I hope that in spite of this post, you'll come back.
Because I am sick of Rush Limbaugh.
First things first: I probably agree with Limbaugh 70% of the time. That gives you an idea of where I stand politically. At times, he is surprisingly insightful, much more so than the babbling Sean Hannity, who I genuinely believe is an idiot.
And when President Obama took a shot at Limbaugh last week, I thought it outrageous that any elected official -- no less, the president of the United States -- would take the time out of solving the country's problems to attack a talk-radio host. Among others, the bumbling Harry Reid has developed an incomprehensible obsession with Limbaugh.
Finally, Limbaugh's sometimes-insightfulness was on display this morning in an op-ed in the Wall Street Journal. It's recommended reading, as Limbaugh was tremendously civil with his ideas.
But what really set me off was Rep. Phil Gingrey (R-Ga.) falling at the Maha Rushie's feet yesterday, begging for forgiveness from his fellow Republicans. What did he apologize for? Comments critical of Limbaugh.
And why did he do it? Calls from angry Dittoheads poured into his congressional office, infuriated that their congressman would dare criticize the infallible one.
This is pathetic.
On Tuesday, Gingrey said the following, in response to Limbaugh's critique of the congressional Republican leadership (McConnell, Boehner, et al.): "I mean, it's easy if you're Sean Hannity or Rush Limbaugh ... to stand back and throw bricks. You don't have to try to do what's best for your people and your party. You know you're just on these talk shows and you're living well, and plus you stir up a bit of controversy and gin the base and that sort of thing."
You know what? On Tuesday, he was exactly right.
And on Wednesday, he exemplified so much of what is wrong with the Republican Party.
Get past the fact that many of you conservatives agree with Limbaugh on most issues.
Limbaugh almost single-handedly torpedoed the candidacy of John McCain in 2000, inexplicably backing the "compassionate conservatism" (see: incompetent, big-government, deficit-spending conservatism) peddled by George W. Bush. President McCain would have been a 180-degree opposite from Bush on a myriad of issues -- vetoing irresponsible spending bills (including the outrageous Medicare Part D), less focus on small-bore social issues, competence in the military arena, saving taxpayers tens of billions of dollars in pork-barrel projects, and actually outlining a plausible plan to solve our looming Social Security and energy crises (both of which, contrary to the thoughts of many on the far right, will require bipartisan support to pass).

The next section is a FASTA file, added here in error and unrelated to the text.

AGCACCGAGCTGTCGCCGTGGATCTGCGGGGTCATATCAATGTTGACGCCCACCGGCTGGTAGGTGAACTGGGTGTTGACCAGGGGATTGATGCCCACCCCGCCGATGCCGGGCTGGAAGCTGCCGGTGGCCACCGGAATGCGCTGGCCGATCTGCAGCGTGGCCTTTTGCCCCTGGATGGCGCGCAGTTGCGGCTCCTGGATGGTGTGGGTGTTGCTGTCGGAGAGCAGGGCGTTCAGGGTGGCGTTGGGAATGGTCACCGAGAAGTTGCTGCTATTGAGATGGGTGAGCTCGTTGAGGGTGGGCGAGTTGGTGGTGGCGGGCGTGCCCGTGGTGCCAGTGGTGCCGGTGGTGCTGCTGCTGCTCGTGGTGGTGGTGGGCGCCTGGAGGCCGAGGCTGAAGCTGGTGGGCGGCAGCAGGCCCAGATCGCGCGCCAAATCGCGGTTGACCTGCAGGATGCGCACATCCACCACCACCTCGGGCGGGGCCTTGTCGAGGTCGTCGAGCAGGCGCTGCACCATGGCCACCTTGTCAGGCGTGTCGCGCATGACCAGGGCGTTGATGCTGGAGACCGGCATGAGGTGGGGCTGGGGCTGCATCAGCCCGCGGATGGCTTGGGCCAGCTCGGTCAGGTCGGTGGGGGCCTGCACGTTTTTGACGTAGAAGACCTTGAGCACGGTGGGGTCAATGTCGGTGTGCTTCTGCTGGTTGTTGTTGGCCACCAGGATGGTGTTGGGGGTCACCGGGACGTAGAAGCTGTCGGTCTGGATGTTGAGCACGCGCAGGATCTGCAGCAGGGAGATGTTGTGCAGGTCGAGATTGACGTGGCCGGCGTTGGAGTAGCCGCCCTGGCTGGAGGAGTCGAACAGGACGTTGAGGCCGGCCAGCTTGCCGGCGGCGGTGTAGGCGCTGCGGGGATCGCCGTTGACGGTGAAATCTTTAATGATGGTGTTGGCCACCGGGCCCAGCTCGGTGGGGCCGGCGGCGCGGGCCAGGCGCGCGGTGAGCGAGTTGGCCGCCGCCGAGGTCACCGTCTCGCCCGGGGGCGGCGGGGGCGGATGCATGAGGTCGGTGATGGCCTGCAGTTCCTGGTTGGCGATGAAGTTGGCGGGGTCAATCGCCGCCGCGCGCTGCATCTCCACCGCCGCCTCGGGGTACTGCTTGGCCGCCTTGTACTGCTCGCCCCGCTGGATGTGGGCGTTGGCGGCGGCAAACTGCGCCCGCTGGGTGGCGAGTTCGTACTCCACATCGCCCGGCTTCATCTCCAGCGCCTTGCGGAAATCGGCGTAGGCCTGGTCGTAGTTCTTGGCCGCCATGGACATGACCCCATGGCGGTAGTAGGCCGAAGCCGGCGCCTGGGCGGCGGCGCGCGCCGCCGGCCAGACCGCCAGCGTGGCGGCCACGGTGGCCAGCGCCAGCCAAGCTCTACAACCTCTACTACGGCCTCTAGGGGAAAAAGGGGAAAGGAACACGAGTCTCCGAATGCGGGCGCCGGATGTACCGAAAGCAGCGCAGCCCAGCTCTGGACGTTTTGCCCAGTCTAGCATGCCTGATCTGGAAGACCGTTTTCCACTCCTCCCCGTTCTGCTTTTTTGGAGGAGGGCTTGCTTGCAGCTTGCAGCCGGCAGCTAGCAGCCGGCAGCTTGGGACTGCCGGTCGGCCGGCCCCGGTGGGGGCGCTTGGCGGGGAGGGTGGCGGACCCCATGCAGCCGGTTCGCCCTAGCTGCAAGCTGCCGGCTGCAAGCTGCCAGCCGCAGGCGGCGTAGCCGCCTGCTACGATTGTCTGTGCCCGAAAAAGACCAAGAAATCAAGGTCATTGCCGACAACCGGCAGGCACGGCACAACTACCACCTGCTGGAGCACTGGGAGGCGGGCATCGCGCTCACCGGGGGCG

Rush Limbaugh is the undisputed leader of the conservative movement. Many of our readers likely view him as an infallible pillar of conservatism whose opinions should go unchallenged.
But one question: Why did the Premiere Radio Networks pay Limbaugh a salary of $33 million in 2007?
Was it because they believed Limbaugh would help advance the conservative movement or the Republican Party?
Was it because they believed Limbaugh so tremendously insightful?
Was it because Limbaugh is so highly educated?
It's because he's an entertainer.
He's an unabashed defender of "family values," yet he's on his third marriage.
Conservatives view him as the intellectual icon of their movement, but he's been to exactly two semesters of college.
He's never worked in a White House. He's never worked on a political campaign. He's never held elected office. He's never worked in a congressional office. He's never served in the military.
Rush Limbaugh is an entertainer.
He was paid $33 million in 2007 because he entertains 20 million listeners a week.
The thing that perhaps bothers me most about Limbaugh is that this supposed intellectual icon has been the catalyst for stifling any sort of dissent within the Republican Party. He's spent a career crucifying John McCain (who, interestingly, has amassed a lifetime American Conservative Union rating of 82). He gave McCain's buddy from South Carolina the nickname "Lindsay Grahamnesty." He's called the likes of McCain, Arlen Specter, Olympia Snowe, Chuck Hagel, et al. "RINOs" -- Republicans in name only -- in spite of their overall voting records.
According to Limbaugh, if you disagree with him -- no matter what the reason -- you're not sufficiently conservative, and you must be brought back into line.
This is exactly the approach that conservatives criticized the Democrats for vis-a-vis the Joe Lieberman/Ned Lamont debacle in 2006.
Limbaugh has spent his career pushing a scorched-earth approach to governance. (This of course despite the fact that he has never been elected to any office, at any level, at any point in his life.) However, in a two-party democratic republic where Republicans are often in the minority, sometimes reaching across the aisle to involve Democrats is necessary to solve problems.
Why does Limbaugh take this attitude?
Because it's entertaining to his listeners.
If Rush Limbaugh was given the choice between continuing to collect a $33 million annual paycheck for doing nothing, and sitting behind the microphone "advancing the conservative agenda" for free, you're kidding yourself if you think he wouldn't take the money and run.
Being an unabashed ideologue is fine if one's goal is to make money by telling people what they want to hear. But, as noted by Bruce Bartlett over at Politico this morning, it can be harmful to our political system and to the advancement of real solutions to our nations problems -- especially when this ideologue's disciples brow-beat an elected official into apologizing for levying critical comments to a talk-radio host.
Let's not confuse entertainment with substance.
He's paid so highly for the same reason that Oprah Winfrey, Howard Stern, et al. are -- because he entertains people.
It's time for Limbaugh's disciples to begin thinking for themselves.